The Supreme Court let stand New York State’s edict requiring health care workers to get vaccinated for the coronavirus without offering an exemption from the mandate for religious reasons.
The nation’s highest court on Monday refused an emergency appeal from 20 doctors, nurses and other medical workers who claimed the vaccine mandate forced them to choose between their jobs and religious beliefs.
The vaccine mandate for health care workers in hospitals and nursing homes was initiated by former Gov. Andrew Cuomo and implemented under Gov. Kathy Hochul in August.
Thousands of medical workers have been fired since then for refusing to get vaccinated.
The request for an emergency injunction had been presented to Justice Sonia Sotomayor, a Bronx native who is assigned to handle cases from New York.
The justices’ refusal to intervene was not unanimous.
Justices Neil Gorsuch, Clarence Thomas and Samuel Alito dissented.
“Now, thousands of New York healthcare workers face the loss of their jobs and eligibility for unemployment benefits,” Gorsuch wrote in a 14-page opinion.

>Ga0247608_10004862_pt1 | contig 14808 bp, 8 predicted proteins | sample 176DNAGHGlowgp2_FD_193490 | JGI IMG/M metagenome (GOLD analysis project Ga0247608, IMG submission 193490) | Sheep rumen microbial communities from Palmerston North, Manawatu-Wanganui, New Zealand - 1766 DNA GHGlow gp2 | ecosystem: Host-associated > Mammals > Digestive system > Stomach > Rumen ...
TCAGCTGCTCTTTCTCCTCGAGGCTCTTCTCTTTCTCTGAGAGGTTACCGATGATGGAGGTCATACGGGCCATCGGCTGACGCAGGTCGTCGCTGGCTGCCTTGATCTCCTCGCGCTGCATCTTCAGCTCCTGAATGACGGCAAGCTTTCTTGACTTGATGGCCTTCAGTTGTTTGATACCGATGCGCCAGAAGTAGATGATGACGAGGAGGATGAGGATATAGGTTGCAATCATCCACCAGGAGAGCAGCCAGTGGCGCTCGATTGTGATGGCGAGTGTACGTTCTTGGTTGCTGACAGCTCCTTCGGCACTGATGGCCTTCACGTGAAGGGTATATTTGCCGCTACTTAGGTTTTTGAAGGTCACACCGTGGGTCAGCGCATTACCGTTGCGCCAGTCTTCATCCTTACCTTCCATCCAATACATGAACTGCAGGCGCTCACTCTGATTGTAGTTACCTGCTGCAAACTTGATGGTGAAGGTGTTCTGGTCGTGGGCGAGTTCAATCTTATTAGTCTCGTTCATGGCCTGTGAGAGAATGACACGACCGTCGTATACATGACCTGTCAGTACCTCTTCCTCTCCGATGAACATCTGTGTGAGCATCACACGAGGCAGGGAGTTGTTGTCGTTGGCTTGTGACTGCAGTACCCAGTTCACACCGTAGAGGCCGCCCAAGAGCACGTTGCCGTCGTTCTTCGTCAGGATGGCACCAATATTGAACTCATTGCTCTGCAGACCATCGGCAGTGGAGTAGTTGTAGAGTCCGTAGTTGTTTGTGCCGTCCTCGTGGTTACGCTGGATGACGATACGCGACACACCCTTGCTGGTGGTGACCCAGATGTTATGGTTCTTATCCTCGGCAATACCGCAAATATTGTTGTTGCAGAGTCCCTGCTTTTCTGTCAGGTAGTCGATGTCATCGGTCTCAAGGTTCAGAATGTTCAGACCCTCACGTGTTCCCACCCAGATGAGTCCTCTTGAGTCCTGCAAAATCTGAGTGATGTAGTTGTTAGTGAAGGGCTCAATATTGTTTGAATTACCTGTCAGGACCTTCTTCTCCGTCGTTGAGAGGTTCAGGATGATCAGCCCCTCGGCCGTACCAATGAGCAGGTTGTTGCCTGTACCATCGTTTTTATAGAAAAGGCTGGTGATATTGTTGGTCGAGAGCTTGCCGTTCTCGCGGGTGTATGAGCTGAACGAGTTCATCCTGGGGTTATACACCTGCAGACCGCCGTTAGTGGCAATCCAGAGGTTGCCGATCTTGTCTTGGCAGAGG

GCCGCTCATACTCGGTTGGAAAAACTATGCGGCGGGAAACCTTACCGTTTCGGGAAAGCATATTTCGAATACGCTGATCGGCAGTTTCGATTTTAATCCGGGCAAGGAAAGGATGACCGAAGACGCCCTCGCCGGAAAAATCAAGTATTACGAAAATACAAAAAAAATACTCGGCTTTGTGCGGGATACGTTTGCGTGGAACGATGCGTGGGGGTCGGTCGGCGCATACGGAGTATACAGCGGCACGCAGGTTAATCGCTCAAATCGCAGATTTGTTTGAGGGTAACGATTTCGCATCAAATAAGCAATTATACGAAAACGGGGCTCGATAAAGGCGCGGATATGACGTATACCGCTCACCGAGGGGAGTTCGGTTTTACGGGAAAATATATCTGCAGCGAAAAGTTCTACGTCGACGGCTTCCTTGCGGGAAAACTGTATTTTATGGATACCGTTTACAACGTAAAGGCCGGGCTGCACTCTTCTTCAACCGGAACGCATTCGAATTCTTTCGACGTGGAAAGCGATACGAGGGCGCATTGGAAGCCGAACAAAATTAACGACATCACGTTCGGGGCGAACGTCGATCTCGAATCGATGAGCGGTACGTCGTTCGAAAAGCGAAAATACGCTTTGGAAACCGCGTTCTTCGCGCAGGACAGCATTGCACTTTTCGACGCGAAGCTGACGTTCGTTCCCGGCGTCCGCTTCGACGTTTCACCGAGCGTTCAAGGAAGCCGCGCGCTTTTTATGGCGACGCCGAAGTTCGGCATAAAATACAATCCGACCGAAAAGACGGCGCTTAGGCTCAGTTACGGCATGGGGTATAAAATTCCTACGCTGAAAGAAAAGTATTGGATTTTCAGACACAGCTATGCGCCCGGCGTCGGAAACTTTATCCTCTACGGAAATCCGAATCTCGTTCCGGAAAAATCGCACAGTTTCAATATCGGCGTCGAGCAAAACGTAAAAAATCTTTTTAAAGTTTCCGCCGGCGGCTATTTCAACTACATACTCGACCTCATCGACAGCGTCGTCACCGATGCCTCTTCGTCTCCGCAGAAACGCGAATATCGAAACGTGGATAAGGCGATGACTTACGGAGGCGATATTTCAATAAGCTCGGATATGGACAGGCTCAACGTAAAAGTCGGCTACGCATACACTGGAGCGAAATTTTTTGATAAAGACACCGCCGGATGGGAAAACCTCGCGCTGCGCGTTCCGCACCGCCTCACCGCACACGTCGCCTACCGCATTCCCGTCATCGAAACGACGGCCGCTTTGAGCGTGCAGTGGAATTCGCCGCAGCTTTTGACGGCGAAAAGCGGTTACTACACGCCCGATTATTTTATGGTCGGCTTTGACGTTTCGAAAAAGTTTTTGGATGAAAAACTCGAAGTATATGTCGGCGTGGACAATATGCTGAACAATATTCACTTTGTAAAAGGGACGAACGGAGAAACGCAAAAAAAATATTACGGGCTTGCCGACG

New York is one of just three states along with Maine and Rhode Island, who do not offer religious waivers from the vaccine mandate.
Gorsuch wrote that he would have granted the requests, noting that the doctors and the nurses “have gone to great lengths to serve their patients” during the pandemic.
He noted that two of the doctors are not “anti-vaxxers who object to all vaccines,” and argued that the sincerity of their religious beliefs should be honored.
Gorsuch said most other states found they “can satisfy its COVID-19 public health goals without coercing religious objectors to accept a vaccine.”
But the decision shows that the high court is hesitant to overrule states attempting to keep the COVID-19 pandemic in check, amid the presence of a new omicron strain.